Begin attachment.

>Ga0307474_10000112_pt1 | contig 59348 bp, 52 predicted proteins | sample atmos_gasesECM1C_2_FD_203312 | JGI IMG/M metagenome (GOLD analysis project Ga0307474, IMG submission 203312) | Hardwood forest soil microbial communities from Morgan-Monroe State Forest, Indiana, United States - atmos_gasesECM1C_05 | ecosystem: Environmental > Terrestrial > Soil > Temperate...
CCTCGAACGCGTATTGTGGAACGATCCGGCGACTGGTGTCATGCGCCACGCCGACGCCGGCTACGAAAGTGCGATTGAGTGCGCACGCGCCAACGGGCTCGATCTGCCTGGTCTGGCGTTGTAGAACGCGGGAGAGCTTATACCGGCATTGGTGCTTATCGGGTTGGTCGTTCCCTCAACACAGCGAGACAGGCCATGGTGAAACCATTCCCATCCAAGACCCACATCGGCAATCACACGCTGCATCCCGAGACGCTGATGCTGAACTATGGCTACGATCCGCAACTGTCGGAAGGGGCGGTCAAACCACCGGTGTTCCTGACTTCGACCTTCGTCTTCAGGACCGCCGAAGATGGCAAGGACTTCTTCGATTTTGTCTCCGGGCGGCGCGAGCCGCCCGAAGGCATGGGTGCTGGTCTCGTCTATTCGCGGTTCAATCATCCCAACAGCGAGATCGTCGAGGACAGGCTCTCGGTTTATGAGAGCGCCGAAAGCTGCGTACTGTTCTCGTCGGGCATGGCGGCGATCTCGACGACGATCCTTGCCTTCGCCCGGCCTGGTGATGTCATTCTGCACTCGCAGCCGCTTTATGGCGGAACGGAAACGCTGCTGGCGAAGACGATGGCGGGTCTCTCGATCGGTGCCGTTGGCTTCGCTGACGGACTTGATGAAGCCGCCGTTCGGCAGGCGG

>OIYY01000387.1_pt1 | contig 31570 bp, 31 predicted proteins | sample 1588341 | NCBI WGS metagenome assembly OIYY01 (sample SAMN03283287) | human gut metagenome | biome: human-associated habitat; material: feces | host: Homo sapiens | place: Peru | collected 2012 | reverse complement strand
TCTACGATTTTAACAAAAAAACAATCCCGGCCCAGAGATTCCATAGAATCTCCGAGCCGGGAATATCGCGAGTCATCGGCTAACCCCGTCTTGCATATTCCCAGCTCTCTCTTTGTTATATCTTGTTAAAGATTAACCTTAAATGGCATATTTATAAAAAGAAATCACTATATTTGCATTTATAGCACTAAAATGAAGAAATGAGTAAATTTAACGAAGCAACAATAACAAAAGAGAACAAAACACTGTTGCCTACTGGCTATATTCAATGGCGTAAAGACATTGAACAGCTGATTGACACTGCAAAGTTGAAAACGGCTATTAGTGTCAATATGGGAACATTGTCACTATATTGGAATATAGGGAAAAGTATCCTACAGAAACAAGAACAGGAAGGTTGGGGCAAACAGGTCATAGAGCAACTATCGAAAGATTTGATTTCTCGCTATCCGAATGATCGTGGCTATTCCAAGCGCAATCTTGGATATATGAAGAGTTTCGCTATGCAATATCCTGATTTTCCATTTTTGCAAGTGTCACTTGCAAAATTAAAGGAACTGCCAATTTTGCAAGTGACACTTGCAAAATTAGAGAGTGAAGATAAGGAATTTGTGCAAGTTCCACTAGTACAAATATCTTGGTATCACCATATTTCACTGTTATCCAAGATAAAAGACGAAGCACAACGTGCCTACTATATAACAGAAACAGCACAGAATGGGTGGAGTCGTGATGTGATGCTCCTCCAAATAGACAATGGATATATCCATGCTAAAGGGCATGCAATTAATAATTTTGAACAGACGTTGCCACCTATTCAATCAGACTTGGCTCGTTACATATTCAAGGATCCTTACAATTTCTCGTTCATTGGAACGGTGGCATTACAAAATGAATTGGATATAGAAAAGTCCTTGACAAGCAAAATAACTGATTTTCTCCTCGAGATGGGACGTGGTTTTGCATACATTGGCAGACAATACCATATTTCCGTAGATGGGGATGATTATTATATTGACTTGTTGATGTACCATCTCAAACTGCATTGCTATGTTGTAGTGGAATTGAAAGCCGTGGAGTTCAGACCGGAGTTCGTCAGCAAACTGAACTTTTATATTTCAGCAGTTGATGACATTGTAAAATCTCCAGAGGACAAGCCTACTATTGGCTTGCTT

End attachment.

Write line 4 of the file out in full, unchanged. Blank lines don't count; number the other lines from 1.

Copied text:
TCTACGATTTTAACAAAAAAACAATCCCGGCCCAGAGATTCCATAGAATCTCCGAGCCGGGAATATCGCGAGTCATCGGCTAACCCCGTCTTGCATATTCCCAGCTCTCTCTTTGTTATATCTTGTTAAAGATTAACCTTAAATGGCATATTTATAAAAAGAAATCACTATATTTGCATTTATAGCACTAAAATGAAGAAATGAGTAAATTTAACGAAGCAACAATAACAAAAGAGAACAAAACACTGTTGCCTACTGGCTATATTCAATGGCGTAAAGACATTGAACAGCTGATTGACACTGCAAAGTTGAAAACGGCTATTAGTGTCAATATGGGAACATTGTCACTATATTGGAATATAGGGAAAAGTATCCTACAGAAACAAGAACAGGAAGGTTGGGGCAAACAGGTCATAGAGCAACTATCGAAAGATTTGATTTCTCGCTATCCGAATGATCGTGGCTATTCCAAGCGCAATCTTGGATATATGAAGAGTTTCGCTATGCAATATCCTGATTTTCCATTTTTGCAAGTGTCACTTGCAAAATTAAAGGAACTGCCAATTTTGCAAGTGACACTTGCAAAATTAGAGAGTGAAGATAAGGAATTTGTGCAAGTTCCACTAGTACAAATATCTTGGTATCACCATATTTCACTGTTATCCAAGATAAAAGACGAAGCACAACGTGCCTACTATATAACAGAAACAGCACAGAATGGGTGGAGTCGTGATGTGATGCTCCTCCAAATAGACAATGGATATATCCATGCTAAAGGGCATGCAATTAATAATTTTGAACAGACGTTGCCACCTATTCAATCAGACTTGGCTCGTTACATATTCAAGGATCCTTACAATTTCTCGTTCATTGGAACGGTGGCATTACAAAATGAATTGGATATAGAAAAGTCCTTGACAAGCAAAATAACTGATTTTCTCCTCGAGATGGGACGTGGTTTTGCATACATTGGCAGACAATACCATATTTCCGTAGATGGGGATGATTATTATATTGACTTGTTGATGTACCATCTCAAACTGCATTGCTATGTTGTAGTGGAATTGAAAGCCGTGGAGTTCAGACCGGAGTTCGTCAGCAAACTGAACTTTTATATTTCAGCAGTTGATGACATTGTAAAATCTCCAGAGGACAAGCCTACTATTGGCTTGCTT